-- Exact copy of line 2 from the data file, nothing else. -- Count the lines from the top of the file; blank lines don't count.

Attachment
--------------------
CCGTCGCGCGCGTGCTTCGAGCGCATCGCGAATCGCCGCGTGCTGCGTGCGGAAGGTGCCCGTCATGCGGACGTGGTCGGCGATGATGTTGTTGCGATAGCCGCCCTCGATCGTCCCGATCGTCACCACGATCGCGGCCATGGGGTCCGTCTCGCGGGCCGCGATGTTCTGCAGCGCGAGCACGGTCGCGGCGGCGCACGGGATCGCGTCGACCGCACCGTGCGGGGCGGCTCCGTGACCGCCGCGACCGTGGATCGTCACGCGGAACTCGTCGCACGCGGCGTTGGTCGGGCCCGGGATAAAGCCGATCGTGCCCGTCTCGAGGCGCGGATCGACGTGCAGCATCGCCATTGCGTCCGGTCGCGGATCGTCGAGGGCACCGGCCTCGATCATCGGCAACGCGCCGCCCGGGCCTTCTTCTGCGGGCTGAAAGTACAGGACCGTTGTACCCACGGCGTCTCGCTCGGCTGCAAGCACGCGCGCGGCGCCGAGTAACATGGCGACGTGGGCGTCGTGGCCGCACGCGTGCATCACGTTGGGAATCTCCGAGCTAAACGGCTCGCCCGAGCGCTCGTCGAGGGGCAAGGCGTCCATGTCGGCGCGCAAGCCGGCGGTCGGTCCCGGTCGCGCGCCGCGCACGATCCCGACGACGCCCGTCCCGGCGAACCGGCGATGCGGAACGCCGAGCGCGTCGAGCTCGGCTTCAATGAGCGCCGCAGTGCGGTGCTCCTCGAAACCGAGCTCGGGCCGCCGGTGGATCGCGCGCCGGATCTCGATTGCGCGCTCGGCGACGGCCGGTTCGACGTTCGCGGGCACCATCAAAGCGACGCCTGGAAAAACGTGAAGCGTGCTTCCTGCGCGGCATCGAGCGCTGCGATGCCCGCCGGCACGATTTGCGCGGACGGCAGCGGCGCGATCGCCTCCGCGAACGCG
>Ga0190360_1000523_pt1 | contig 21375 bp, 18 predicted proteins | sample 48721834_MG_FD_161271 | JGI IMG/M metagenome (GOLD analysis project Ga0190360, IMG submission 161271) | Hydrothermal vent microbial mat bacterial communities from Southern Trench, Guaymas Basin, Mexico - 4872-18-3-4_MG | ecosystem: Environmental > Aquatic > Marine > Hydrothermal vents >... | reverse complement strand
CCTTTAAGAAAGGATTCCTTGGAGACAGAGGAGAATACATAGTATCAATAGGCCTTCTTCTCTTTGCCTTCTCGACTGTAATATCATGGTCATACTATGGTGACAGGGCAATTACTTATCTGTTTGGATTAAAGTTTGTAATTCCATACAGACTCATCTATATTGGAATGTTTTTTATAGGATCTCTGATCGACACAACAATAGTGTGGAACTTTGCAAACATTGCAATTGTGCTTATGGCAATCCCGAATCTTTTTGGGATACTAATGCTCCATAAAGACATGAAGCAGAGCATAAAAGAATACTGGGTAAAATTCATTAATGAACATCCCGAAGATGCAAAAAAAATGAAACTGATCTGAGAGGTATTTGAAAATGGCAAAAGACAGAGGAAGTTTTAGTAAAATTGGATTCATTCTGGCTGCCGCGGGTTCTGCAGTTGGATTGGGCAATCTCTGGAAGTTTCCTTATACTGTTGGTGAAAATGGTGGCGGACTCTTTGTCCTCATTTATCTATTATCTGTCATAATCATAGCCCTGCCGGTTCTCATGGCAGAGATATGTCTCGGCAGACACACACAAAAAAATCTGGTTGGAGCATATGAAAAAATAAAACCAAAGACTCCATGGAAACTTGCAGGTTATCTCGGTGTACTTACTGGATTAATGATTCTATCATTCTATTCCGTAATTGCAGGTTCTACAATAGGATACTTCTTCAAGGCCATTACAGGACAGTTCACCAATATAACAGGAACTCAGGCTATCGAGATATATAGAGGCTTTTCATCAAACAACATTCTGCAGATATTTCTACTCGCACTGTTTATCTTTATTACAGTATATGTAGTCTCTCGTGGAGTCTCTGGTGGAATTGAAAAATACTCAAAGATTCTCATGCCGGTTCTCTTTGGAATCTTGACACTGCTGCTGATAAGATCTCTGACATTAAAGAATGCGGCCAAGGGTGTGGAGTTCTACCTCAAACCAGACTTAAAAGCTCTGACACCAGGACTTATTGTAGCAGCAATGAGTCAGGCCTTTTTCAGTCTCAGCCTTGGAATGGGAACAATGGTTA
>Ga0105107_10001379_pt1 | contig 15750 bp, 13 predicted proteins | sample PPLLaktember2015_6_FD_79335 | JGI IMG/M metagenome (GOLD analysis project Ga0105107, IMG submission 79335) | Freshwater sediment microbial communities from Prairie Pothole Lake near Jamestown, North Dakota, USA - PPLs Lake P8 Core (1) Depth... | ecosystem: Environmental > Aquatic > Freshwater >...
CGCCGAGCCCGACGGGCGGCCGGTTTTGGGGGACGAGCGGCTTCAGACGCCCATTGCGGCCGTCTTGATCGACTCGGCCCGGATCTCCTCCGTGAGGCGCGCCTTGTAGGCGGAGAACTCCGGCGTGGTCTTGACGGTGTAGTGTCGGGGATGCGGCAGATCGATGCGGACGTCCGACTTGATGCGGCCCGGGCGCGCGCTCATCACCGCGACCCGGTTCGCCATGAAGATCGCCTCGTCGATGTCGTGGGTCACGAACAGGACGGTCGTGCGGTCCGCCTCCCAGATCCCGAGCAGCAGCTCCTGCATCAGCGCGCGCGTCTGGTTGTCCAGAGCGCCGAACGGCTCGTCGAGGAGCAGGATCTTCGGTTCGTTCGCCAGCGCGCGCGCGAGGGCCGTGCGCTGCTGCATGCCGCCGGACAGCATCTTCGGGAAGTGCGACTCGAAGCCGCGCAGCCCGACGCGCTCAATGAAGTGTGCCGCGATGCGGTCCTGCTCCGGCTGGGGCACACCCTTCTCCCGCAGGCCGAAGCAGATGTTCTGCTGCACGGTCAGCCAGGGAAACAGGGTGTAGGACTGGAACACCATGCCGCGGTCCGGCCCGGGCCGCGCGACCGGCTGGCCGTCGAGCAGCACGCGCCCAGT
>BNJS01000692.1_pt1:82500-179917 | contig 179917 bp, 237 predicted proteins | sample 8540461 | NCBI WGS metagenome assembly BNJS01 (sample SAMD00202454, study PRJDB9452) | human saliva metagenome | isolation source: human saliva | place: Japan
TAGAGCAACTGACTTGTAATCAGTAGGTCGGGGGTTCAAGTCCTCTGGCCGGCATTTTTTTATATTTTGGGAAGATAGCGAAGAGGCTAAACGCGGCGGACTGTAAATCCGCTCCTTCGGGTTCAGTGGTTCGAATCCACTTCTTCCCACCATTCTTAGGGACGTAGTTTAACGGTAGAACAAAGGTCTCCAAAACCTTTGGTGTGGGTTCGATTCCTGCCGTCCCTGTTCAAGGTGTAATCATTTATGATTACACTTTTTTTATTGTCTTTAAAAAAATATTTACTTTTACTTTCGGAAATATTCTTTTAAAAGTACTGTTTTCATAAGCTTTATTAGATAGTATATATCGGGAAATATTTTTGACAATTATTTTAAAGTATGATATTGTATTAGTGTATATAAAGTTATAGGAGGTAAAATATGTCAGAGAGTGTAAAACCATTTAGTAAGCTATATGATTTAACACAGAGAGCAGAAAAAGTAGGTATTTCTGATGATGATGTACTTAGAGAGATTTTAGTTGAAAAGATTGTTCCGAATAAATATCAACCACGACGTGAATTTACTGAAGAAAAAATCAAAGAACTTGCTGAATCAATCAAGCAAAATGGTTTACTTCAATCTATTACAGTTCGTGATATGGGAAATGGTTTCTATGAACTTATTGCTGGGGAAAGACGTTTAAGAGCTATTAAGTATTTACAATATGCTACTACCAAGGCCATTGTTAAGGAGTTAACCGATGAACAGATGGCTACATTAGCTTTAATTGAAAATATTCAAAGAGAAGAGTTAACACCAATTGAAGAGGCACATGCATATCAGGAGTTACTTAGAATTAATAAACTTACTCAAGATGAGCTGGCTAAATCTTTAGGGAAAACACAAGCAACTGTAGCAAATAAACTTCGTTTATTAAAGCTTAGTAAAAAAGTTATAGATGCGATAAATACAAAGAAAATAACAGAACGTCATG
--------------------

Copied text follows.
>Ga0190360_1000523_pt1 | contig 21375 bp, 18 predicted proteins | sample 48721834_MG_FD_161271 | JGI IMG/M metagenome (GOLD analysis project Ga0190360, IMG submission 161271) | Hydrothermal vent microbial mat bacterial communities from Southern Trench, Guaymas Basin, Mexico - 4872-18-3-4_MG | ecosystem: Environmental > Aquatic > Marine > Hydrothermal vents >... | reverse complement strand